always felt so uncomfortable wearing a bra.  They do not feel so congested.  They were always squished into the thing and could not breath.  I hate the red marks that appear under my breasts when I wear one and know that it is shutting off the circulation.  I love my breasts
and they are the most sexiest part of my body. The freedom is wonderful.  I remember when I used to ride a horse that I would wear a sports bra. 

                                      Bonnie Welch.

 

 
 

I was diagnosed with breast cancer last January . . . I wore an under wire bra regularly (was 38 D).  My sister (an RN working in the biofeedback field in Denver) told me an oncology nurse had told her that women diagnosed with breast cancer nearly always wore under wire bras.  My sister stopped wearing under wires and switched to fabric bras 15 years ago . . . I've switched from under wires to fabric ones, also (even though it may seem like closing the barn door too late).  We have another sister who has worn under wires for fifty years to no difficulty . . . but had a breast reduction a year ago and is now bra-less, headache-less and smiling a lot.

                                       SJS

 

I am one of those, happily so. Unfortunately, I can't say that I have any fabulous claims to rejuvenated health... I have no real "scientific" proof that there have been improvements to my life without it. But I can attest that I personally have experienced many benefits.

I am not a small-breasted woman. I am a 38 DD. I own one bra that I might wear a couple of times a year under this one particular dress that I dearly love, max time in the thing around 4 hours.

I gave up wearing one long before the studies came out about wearing bras. My second husband convinced me to do so, after seeing the deep grooves in my shoulders every day after I took it off. It was odd at first, and the nipples certainly did get an education in chafing (but then, that's what herbal remedies are for!!). But after a while, I noticed that I no longer got pains in my neck that I had suffered with for many years (and I was tested for all sorts of things and told it was "in my head"). I noticed that the painful breast swellings that occurred in my PMS times decreased a lot as each month went by without wearing it daily. At that time, I still wore it when I rode my horses, or when I went out in public (sheepishly,I admit it, I was bowing to social pressure). I noticed that when I wore it, the skin on my breasts broke out frequently, and of course when wearing one for my size, in the summer the sweat just hangs there in the chest straps.. ugh. Constant dampness.. need I say more?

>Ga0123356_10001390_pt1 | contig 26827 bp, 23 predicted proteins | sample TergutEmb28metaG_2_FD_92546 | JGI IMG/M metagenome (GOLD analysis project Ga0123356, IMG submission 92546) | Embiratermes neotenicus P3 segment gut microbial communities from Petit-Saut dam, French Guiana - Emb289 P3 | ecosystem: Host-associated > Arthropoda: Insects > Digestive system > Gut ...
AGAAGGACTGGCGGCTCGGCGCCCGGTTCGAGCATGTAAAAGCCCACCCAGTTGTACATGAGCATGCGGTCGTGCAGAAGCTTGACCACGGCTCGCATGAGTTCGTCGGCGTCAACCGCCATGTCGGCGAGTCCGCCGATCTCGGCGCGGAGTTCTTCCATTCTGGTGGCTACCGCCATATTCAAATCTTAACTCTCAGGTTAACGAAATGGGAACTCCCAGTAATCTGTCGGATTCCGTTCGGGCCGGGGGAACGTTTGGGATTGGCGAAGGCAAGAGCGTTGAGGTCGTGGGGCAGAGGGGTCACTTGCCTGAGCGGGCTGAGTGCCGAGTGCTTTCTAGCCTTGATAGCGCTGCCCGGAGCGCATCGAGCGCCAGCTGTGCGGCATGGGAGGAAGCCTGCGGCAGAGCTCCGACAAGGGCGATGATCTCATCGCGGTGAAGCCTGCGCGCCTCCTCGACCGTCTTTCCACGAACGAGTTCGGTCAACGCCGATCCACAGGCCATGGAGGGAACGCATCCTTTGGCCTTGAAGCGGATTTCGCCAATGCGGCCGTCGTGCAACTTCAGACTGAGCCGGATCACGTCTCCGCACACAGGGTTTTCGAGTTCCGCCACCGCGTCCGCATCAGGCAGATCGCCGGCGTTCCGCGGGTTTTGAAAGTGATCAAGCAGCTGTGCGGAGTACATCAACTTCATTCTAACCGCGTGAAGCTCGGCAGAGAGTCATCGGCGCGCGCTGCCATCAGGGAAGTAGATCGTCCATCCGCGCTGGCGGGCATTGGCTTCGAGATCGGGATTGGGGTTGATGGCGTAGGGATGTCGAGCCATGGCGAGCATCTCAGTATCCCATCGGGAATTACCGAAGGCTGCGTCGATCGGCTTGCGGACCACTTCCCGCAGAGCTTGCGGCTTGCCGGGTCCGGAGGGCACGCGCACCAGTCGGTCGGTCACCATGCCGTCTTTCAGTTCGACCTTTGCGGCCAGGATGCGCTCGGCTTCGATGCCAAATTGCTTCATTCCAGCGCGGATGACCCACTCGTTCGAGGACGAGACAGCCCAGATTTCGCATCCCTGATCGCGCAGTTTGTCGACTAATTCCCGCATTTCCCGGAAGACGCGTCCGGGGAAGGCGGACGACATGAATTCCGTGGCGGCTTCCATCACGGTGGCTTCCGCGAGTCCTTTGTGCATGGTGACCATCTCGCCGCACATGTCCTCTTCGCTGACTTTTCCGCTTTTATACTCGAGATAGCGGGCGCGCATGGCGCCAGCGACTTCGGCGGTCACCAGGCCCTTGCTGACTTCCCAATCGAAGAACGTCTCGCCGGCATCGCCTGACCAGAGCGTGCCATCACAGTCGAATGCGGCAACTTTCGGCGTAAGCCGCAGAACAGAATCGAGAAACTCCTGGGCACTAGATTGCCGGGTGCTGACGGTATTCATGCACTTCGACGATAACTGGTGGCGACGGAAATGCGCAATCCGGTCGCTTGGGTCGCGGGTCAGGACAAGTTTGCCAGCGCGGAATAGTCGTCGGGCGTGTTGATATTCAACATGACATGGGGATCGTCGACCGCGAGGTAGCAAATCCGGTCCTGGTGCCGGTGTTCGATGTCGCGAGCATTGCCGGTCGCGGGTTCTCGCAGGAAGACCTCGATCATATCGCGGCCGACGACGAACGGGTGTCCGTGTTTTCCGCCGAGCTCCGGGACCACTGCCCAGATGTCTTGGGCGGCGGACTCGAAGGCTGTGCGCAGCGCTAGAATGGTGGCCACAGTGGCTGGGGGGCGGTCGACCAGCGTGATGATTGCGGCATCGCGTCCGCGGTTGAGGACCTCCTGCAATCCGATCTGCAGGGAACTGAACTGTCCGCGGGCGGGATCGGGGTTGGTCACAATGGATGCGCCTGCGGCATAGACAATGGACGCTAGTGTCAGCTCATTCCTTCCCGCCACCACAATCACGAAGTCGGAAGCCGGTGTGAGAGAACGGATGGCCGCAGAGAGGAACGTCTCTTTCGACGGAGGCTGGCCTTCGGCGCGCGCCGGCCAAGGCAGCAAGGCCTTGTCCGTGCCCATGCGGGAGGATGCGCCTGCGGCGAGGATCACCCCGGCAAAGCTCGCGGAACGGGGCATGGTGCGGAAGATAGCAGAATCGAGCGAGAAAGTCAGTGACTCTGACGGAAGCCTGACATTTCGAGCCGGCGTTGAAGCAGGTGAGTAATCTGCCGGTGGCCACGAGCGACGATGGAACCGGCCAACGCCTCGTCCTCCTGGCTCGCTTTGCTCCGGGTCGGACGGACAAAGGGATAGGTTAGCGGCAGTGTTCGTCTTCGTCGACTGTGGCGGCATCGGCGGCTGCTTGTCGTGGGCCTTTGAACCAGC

Then about 8 years ago I was involved in an accident where a horse crushed me up against a barn. Both of my collarbones and shoulders were messed up. Wearing a bra became an impossibility at that point. I can now only stand one occasionally for very short periods of time. But the benefits have been measurable for me. I don't have the neck pains, still, and I do get them after being in a bra for a while. I never experience any breakouts on my breasts, or particularly under them, as I did when wearing one. I don't get the painful feelings I used to get in them. And when I ride, I usually just use a sports bra, for that time only, actually more of a spandex binder, I guess it would be. I don't suffer without one, that's for sure. :)